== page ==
In part 3, Ivan talks a little bit about the structure of the company. At this point, it is a completely self-funded "company of incorporators," a common place to be, where there are contractual agreements on how things will be divided eventually. They have been working on this for 10 years, which means that the team has changed many times over the years.
When asked how close they are to producing something, Godard offers his best estimate at roughly one year to 18 months. He elaborates that it could be two to three years before they have "saleable silicon," but again this is all an extremely rough estimate.
If you're wondering why others haven't done all this already, Godard has some thoughts for you. He explains his theories as to why others haven't explored this method, pointing out that others do in fact make changes, but those tend to be fairly small improvements on existing items.
This interview was quite enlightening. The Mill seems like something we'll be hearing a lot more about in the coming years. I'm very curious to see how much of the expected power efficiencies actually carry over from simulation to the physical product. I'll be keeping my eye on these folks for sure.
To create parallel multicore systems, many FPGA tools fall short because they are design assembly and implementation infrastructure, lacking in analysis. At Space Codesign, one of the ways that our SpaceStudio ESL hardware/software codesign tool can be used, is as a design creation front end for FPGA tool infrastructures like Xilinx Vivado (and likely others). We published a position paper on this topic on this site a few weeks ago ...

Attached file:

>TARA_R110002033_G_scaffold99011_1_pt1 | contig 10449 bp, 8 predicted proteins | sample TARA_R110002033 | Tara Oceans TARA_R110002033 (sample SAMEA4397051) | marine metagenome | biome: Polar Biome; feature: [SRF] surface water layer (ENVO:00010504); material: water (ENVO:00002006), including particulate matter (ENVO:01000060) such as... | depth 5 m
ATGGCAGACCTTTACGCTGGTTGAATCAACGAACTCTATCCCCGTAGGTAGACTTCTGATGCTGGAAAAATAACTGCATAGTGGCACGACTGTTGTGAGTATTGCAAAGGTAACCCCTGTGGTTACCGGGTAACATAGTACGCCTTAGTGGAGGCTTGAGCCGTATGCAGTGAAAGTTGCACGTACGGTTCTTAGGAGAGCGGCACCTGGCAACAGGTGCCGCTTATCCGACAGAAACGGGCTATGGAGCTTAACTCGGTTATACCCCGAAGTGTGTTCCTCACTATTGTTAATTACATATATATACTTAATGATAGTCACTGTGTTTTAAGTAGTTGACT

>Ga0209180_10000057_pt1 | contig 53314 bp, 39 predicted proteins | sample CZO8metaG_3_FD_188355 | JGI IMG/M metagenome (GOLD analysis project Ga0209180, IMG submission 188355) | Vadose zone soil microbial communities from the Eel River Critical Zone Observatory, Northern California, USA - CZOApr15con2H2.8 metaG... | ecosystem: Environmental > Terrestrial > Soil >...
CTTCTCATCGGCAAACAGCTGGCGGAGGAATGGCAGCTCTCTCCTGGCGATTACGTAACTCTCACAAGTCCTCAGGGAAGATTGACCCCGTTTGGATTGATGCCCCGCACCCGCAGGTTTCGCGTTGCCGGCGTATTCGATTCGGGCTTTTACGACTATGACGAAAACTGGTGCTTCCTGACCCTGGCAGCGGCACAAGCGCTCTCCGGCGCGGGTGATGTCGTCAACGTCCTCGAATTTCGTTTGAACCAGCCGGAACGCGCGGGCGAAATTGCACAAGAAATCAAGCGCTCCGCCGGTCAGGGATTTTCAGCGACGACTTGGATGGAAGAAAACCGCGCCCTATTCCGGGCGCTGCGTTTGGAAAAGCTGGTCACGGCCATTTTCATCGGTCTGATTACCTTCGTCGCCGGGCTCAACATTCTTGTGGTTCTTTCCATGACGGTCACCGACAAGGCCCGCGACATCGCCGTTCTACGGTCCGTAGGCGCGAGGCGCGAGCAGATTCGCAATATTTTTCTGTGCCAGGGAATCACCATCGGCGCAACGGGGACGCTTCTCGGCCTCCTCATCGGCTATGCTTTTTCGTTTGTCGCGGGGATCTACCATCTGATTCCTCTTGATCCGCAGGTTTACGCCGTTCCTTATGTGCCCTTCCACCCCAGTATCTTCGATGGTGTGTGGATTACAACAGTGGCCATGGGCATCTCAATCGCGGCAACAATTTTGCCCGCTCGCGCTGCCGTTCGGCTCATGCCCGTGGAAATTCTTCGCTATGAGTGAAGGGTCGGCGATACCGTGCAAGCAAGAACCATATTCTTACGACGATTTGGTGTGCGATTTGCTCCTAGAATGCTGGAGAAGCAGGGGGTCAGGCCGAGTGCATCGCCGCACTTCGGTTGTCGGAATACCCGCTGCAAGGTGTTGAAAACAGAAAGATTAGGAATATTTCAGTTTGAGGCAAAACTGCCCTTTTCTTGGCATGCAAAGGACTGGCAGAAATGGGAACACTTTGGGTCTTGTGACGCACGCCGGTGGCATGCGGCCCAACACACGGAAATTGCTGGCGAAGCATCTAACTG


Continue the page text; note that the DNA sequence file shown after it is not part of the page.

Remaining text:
The key to supercomputer performance is that your architecture is optimized for an application, or family of applications. Knowing the internal details of a processor core or FPGA device (there are architecture diagrams available, after all!) but it is the system level performance that comes into play, at the end of the day.
Peter Kogge has an interesting article called Next-Generation Supercomputing (IEEE Spectrum, January 2011). In it he states that the bottleneck with next-generation supercomputing is not the speed of floating-point processors. The problem is that the power needed to transfer data to and from those processors is much higher than the power used by the processors themselves. So a conventional computer memory hierarchy with caches and main memory becomes impractical.
A possible solution? How about FPGAs as I mentioned above -- you arrange the FPGA logic implementing your problem so that each result is pumped to adjacent or at least nearby processing elements, not bothering with register files and caches. However, it's not practical to do this because of... FPGA tools, as I just described. JMO/YMMV
An FPGA-based reconfigurable computing engine has the potential to be a superb high-performance supercomputer. Unfortunately, FPGA tools are not up to the task as discussed in this 2007 article. It has to be as easy to design parallel hardware data paths as it is to write code for general-purpose CPUs, and that's not the case with current FPGA design languages and tools. FPGA tool research has always been stymied by the fact that no major FPGA manufacturer publishes their internal architecture so that the research community can develop efficient design tools for reconfigurable computing. It would be like Intel refusing to publish the X86 instruction set and requiring everyone to program in PL/M using a compiler provided by Intel. I believe this is the primary reason CPU makers sell billions and FPGA makers have stayed small. JMO/YMMV
David Patterson, known for his pioneering research that led to RAID, clusters and more, is part of a team at UC Berkeley that recently made its RISC-V processor architecture an open source hardware offering. We talk with Patterson and one of his colleagues behind the effort about the opportunities they see, what new kinds of designs they hope to enable and what it means for today’s commercial processor giants such as Intel, ARM and Imagination Technologies.